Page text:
We just got this year's standardized test scores back, and I wanted to share the math portion of her results. We used the CAT/5 from Thurber's Educational Assessments.

With the Stanine Scores,the highest you can get is a 9. The "National Percentile" number means she scored as well as or better than that percentage of students nationwide who took this test.

Results:

Math Computation - Stanine 6; National Percentile 77.

Math Concepts & Application - Stanine 7; National Percentile 81.

Total Mathematics - Stanine 7; National Percentile 82.

For comparison, this is a child who I do not consider particularly "mathy" and who had been starting to develop a "math is hard, I'm not good at math" attitude by the time I started homeschooling her toward the very end of third grade. In fourth grade, we used Oak Meadow's built in math curriculum and she'd taken the CAT-E from Seton just for the heck of it last year, even though we didn't have to do standardized testing that year.

Last year, her math scores were:

Math Computation: Percentile, 58; Stanine 5.

Concept & Application: Percentile 59; Stanine 5.

Mathematics Total: Percentile 59; Stanine 5.

I had been happy with that. She was a bit above average, scoring right where she "should" for her age and grade level, and I thought that was great considering she wasn't "mathy," and I was a pretty relaxed homeschooler.

This year we started Teaching Textbooks because in the older, used version of Oak Meadow I have, they only had their own built in math curriculum up until fourth grade. Once 5th grade came along, they recommended Saxon. I knew Saxon was not for us and that it would make us miserable (I'm not "mathy" either), and after a lot of reading up on it, I decided on Teaching Textbooks. AND I decided to keep her at her grade level, not try to get a higher grade level just because TT was said to be "behind," because I wanted her to get it, not struggle with it.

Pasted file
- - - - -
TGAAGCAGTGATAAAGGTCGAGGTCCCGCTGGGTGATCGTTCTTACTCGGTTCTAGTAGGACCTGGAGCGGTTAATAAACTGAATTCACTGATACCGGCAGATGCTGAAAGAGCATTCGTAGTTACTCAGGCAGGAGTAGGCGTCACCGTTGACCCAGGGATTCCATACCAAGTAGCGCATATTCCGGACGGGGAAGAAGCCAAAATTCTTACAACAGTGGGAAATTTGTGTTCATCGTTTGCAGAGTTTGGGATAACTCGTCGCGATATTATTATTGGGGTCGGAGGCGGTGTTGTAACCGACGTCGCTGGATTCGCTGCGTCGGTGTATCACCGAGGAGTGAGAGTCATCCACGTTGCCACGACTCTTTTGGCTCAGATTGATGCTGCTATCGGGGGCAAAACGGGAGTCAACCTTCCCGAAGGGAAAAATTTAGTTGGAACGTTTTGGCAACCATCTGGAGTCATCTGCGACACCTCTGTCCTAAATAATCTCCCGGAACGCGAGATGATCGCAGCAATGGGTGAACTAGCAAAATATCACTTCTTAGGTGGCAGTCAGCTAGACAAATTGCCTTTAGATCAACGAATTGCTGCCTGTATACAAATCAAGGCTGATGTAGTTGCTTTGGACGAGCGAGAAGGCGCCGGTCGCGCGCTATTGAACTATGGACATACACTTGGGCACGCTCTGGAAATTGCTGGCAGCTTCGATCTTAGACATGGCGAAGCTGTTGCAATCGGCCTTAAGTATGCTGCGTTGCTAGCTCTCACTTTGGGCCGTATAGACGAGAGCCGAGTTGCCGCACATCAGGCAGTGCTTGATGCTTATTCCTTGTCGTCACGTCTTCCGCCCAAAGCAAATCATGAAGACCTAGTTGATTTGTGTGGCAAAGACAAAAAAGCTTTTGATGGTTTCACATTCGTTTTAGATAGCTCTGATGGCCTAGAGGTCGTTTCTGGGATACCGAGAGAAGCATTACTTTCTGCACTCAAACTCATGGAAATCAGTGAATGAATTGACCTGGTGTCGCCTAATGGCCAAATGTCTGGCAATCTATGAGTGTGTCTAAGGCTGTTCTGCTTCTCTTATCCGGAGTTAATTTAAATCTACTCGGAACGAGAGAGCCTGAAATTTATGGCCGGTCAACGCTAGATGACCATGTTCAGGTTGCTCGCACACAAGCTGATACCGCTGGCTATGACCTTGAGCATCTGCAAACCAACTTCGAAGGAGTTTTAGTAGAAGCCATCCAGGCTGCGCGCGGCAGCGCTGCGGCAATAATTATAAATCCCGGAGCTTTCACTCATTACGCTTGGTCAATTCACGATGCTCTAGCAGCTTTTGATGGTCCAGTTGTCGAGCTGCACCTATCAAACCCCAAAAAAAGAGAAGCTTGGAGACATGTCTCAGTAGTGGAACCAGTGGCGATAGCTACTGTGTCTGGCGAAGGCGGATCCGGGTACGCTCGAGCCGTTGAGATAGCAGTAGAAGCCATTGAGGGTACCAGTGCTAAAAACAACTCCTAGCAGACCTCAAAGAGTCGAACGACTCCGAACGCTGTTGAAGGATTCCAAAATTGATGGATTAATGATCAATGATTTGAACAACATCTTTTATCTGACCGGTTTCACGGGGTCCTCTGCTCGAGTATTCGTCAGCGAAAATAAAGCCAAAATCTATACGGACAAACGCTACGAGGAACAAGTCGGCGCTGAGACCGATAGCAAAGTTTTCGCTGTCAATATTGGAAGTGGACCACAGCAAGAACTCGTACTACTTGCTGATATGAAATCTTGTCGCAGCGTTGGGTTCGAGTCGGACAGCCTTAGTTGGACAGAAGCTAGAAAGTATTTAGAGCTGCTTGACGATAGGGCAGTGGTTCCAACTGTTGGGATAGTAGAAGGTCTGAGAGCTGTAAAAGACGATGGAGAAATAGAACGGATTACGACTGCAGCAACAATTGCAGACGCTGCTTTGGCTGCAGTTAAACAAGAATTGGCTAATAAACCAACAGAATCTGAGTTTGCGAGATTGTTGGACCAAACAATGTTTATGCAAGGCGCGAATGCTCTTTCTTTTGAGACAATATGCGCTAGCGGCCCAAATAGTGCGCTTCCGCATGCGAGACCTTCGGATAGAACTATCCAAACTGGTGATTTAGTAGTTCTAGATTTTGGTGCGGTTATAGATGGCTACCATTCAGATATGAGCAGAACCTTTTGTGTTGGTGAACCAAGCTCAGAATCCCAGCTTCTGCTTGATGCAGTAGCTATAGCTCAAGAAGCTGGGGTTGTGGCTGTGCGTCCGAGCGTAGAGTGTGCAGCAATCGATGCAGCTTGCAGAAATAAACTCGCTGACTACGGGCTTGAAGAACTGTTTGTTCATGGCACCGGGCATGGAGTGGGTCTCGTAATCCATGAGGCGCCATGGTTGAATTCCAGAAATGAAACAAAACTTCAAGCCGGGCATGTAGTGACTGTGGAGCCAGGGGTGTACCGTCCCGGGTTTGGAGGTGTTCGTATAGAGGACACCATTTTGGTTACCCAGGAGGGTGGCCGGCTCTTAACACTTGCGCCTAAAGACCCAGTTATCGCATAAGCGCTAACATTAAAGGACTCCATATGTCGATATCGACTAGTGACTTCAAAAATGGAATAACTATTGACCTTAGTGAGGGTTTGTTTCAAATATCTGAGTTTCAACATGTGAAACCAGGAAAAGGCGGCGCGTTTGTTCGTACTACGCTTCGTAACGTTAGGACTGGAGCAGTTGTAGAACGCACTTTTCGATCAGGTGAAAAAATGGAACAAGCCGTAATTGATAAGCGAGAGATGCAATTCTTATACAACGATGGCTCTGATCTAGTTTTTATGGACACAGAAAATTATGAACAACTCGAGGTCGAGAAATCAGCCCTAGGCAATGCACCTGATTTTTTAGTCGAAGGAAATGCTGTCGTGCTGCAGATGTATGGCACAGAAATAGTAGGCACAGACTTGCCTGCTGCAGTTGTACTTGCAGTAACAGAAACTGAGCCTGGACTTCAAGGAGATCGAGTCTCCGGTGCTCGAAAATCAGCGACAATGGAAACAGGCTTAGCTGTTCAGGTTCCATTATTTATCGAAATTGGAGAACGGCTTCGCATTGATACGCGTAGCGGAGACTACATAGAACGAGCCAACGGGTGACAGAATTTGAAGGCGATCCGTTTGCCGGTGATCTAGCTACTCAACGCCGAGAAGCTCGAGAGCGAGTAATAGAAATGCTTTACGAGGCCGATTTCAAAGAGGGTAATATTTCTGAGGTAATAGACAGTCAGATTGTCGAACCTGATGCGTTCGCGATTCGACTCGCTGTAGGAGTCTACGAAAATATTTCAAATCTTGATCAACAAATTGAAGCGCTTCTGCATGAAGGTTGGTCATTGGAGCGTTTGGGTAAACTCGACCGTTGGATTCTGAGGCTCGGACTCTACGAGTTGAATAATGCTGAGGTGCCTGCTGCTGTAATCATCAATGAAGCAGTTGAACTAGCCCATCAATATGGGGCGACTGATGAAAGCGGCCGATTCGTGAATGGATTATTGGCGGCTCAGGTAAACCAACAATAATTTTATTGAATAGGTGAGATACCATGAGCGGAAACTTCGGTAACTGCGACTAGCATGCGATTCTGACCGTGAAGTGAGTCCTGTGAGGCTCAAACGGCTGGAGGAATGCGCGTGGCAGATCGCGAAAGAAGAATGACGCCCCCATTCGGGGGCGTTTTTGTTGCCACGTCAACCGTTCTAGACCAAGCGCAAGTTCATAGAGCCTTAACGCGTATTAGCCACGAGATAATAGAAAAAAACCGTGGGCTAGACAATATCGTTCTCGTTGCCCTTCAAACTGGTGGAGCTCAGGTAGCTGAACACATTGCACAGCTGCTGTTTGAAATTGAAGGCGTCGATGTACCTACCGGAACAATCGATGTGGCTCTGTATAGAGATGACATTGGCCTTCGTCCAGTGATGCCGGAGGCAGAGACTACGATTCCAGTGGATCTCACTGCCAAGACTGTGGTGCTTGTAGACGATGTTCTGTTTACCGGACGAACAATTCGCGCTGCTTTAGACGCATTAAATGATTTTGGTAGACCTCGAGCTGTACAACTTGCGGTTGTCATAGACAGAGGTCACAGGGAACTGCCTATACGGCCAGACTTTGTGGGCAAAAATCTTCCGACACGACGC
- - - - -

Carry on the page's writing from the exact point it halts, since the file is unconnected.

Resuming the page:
I know a lot of people here worry that TT is "below grade level" or "not good enough" or what have you- but we LOVE Teaching Textbooks over here, and here's why:

1. My daughter is ENJOYING Teaching Textbooks

2. She is UNDERSTANDING Teaching Textbooks

3. She is GAINING CONFIDENCE from Teaching Textbooks and no longer says anything like "I'm not good at math" or "math is too hard" (although once in a blue moon she does still say "math gives me a headache" haha).

4. She can do it pretty independently

5. It's not overly time-consuming (about 30 minutes per lesson, 4-5X a week)

And now, I can add 6.-

Her math scores (as per the standardized test results, even though we used a different version of the test this year) have improved over last year, and are in my opinion very good, especially for a non-mathy kid using a math curriculum many people put down as not being advanced enough.

Am I saying she's suddenly a math genius? No. But a non-mathy kid using Teaching Textbooks (no supplementing with anything else) took a standardized test and

*overall*did as well as or better than 82% of the rest of the students who took this test nationwide and to me, that's huge.

I do believe it goes to show that you CAN use Teaching Textbooks without worrying that you're burying your kid light years behind all the other kids- that's just not true.

Anyway, I just wanted to share in case this helped anybody make a decision about TT. If you want more info about TT and care to take a peek at my review of it, you can see it here:

http://nancextoo.liv...com/124221.html

And if you are curious to see the rest of our standardized test score results from 4th and 5th grades, you can see them here:

http://nancextoo.liv...com/172564.html

P.S. If anyone else wants to share how their standardized tests went after using Teaching Textbooks, feel free to do so in this thread if you'd like!

**Edited by NanceXToo, 31 March 2011 - 12:23 PM.**